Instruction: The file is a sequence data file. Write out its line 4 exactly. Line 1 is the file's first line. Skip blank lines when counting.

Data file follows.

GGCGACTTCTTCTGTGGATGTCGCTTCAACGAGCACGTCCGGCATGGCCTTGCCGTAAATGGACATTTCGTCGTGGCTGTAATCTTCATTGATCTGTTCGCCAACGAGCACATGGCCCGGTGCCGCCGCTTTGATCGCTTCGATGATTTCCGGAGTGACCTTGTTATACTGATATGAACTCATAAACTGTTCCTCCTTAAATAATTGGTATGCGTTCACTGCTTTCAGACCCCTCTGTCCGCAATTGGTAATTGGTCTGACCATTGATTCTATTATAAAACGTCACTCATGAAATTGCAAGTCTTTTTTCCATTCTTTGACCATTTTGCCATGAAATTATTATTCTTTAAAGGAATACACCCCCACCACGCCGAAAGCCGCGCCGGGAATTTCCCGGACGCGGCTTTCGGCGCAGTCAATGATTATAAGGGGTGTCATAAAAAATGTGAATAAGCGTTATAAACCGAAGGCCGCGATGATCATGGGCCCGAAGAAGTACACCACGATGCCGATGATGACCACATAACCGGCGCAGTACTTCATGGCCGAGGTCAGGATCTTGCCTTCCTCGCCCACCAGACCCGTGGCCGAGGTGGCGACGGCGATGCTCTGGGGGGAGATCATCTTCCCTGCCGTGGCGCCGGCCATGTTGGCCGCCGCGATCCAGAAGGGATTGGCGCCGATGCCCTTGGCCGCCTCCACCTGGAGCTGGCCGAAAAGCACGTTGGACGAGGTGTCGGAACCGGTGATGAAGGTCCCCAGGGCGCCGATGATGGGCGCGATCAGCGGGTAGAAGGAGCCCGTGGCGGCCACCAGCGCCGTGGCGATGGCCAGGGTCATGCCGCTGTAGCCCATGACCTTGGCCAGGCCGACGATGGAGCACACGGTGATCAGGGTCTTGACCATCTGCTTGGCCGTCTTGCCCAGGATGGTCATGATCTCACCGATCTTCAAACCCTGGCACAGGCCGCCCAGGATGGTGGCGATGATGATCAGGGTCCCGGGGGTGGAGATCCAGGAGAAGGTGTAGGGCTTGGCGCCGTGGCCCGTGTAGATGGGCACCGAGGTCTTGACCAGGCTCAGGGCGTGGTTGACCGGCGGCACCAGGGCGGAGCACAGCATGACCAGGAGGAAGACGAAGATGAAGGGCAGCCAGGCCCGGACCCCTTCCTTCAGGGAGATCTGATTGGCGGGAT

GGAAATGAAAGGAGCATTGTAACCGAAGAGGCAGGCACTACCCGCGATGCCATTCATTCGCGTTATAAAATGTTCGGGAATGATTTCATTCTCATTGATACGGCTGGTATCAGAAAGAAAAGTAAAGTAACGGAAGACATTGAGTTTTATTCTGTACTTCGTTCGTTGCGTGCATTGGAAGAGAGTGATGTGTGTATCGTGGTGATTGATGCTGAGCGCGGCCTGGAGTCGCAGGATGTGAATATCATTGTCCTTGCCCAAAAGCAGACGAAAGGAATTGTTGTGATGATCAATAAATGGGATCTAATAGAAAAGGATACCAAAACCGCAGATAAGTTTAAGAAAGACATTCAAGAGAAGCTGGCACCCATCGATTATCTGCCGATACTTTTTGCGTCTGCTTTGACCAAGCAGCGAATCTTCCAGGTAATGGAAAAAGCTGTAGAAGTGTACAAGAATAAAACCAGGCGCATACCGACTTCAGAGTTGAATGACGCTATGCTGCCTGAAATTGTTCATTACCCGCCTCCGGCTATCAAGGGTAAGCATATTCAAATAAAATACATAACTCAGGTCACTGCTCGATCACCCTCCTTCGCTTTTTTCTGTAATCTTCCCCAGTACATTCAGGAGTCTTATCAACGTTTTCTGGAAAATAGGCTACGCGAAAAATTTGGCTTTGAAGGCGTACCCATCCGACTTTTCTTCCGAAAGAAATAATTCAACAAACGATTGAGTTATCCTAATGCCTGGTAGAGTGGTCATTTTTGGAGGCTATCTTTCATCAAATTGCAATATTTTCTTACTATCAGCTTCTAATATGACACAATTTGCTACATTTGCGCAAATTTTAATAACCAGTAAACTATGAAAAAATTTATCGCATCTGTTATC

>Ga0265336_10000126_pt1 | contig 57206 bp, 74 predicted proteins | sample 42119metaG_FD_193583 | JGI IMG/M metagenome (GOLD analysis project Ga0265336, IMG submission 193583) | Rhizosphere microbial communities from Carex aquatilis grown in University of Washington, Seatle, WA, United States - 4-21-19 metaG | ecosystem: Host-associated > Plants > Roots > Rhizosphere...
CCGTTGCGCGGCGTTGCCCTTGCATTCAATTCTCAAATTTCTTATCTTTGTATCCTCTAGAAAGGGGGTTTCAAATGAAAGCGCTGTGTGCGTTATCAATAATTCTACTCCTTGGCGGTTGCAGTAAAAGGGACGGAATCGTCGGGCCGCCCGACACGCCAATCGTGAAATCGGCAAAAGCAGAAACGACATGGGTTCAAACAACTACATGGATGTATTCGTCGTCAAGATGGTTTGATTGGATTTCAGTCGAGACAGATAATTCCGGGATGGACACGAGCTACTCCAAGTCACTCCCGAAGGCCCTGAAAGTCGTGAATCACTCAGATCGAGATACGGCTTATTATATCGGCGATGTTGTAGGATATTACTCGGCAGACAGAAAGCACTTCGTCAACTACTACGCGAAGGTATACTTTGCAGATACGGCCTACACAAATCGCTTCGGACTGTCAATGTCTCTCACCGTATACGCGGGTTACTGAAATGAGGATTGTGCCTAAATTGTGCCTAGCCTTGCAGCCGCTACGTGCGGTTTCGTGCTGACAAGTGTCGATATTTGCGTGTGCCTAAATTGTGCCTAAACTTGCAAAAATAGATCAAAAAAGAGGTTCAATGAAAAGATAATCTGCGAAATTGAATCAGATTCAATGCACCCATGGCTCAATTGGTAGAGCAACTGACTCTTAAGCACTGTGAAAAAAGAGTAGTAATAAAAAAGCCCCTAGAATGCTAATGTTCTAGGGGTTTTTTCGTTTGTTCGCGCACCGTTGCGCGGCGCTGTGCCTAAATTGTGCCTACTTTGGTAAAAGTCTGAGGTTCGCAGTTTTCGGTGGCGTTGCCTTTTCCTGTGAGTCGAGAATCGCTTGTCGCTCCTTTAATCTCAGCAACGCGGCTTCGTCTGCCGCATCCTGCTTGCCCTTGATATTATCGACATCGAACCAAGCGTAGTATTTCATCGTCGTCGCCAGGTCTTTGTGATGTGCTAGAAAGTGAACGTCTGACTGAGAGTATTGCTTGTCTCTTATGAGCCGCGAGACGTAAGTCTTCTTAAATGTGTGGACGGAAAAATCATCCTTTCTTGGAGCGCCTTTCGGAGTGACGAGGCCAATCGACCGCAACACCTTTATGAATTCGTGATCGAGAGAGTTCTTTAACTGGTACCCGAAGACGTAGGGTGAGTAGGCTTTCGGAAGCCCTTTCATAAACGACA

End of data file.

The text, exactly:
CCGTTGCGCGGCGTTGCCCTTGCATTCAATTCTCAAATTTCTTATCTTTGTATCCTCTAGAAAGGGGGTTTCAAATGAAAGCGCTGTGTGCGTTATCAATAATTCTACTCCTTGGCGGTTGCAGTAAAAGGGACGGAATCGTCGGGCCGCCCGACACGCCAATCGTGAAATCGGCAAAAGCAGAAACGACATGGGTTCAAACAACTACATGGATGTATTCGTCGTCAAGATGGTTTGATTGGATTTCAGTCGAGACAGATAATTCCGGGATGGACACGAGCTACTCCAAGTCACTCCCGAAGGCCCTGAAAGTCGTGAATCACTCAGATCGAGATACGGCTTATTATATCGGCGATGTTGTAGGATATTACTCGGCAGACAGAAAGCACTTCGTCAACTACTACGCGAAGGTATACTTTGCAGATACGGCCTACACAAATCGCTTCGGACTGTCAATGTCTCTCACCGTATACGCGGGTTACTGAAATGAGGATTGTGCCTAAATTGTGCCTAGCCTTGCAGCCGCTACGTGCGGTTTCGTGCTGACAAGTGTCGATATTTGCGTGTGCCTAAATTGTGCCTAAACTTGCAAAAATAGATCAAAAAAGAGGTTCAATGAAAAGATAATCTGCGAAATTGAATCAGATTCAATGCACCCATGGCTCAATTGGTAGAGCAACTGACTCTTAAGCACTGTGAAAAAAGAGTAGTAATAAAAAAGCCCCTAGAATGCTAATGTTCTAGGGGTTTTTTCGTTTGTTCGCGCACCGTTGCGCGGCGCTGTGCCTAAATTGTGCCTACTTTGGTAAAAGTCTGAGGTTCGCAGTTTTCGGTGGCGTTGCCTTTTCCTGTGAGTCGAGAATCGCTTGTCGCTCCTTTAATCTCAGCAACGCGGCTTCGTCTGCCGCATCCTGCTTGCCCTTGATATTATCGACATCGAACCAAGCGTAGTATTTCATCGTCGTCGCCAGGTCTTTGTGATGTGCTAGAAAGTGAACGTCTGACTGAGAGTATTGCTTGTCTCTTATGAGCCGCGAGACGTAAGTCTTCTTAAATGTGTGGACGGAAAAATCATCCTTTCTTGGAGCGCCTTTCGGAGTGACGAGGCCAATCGACCGCAACACCTTTATGAATTCGTGATCGAGAGAGTTCTTTAACTGGTACCCGAAGACGTAGGGTGAGTAGGCTTTCGGAAGCCCTTTCATAAACGACA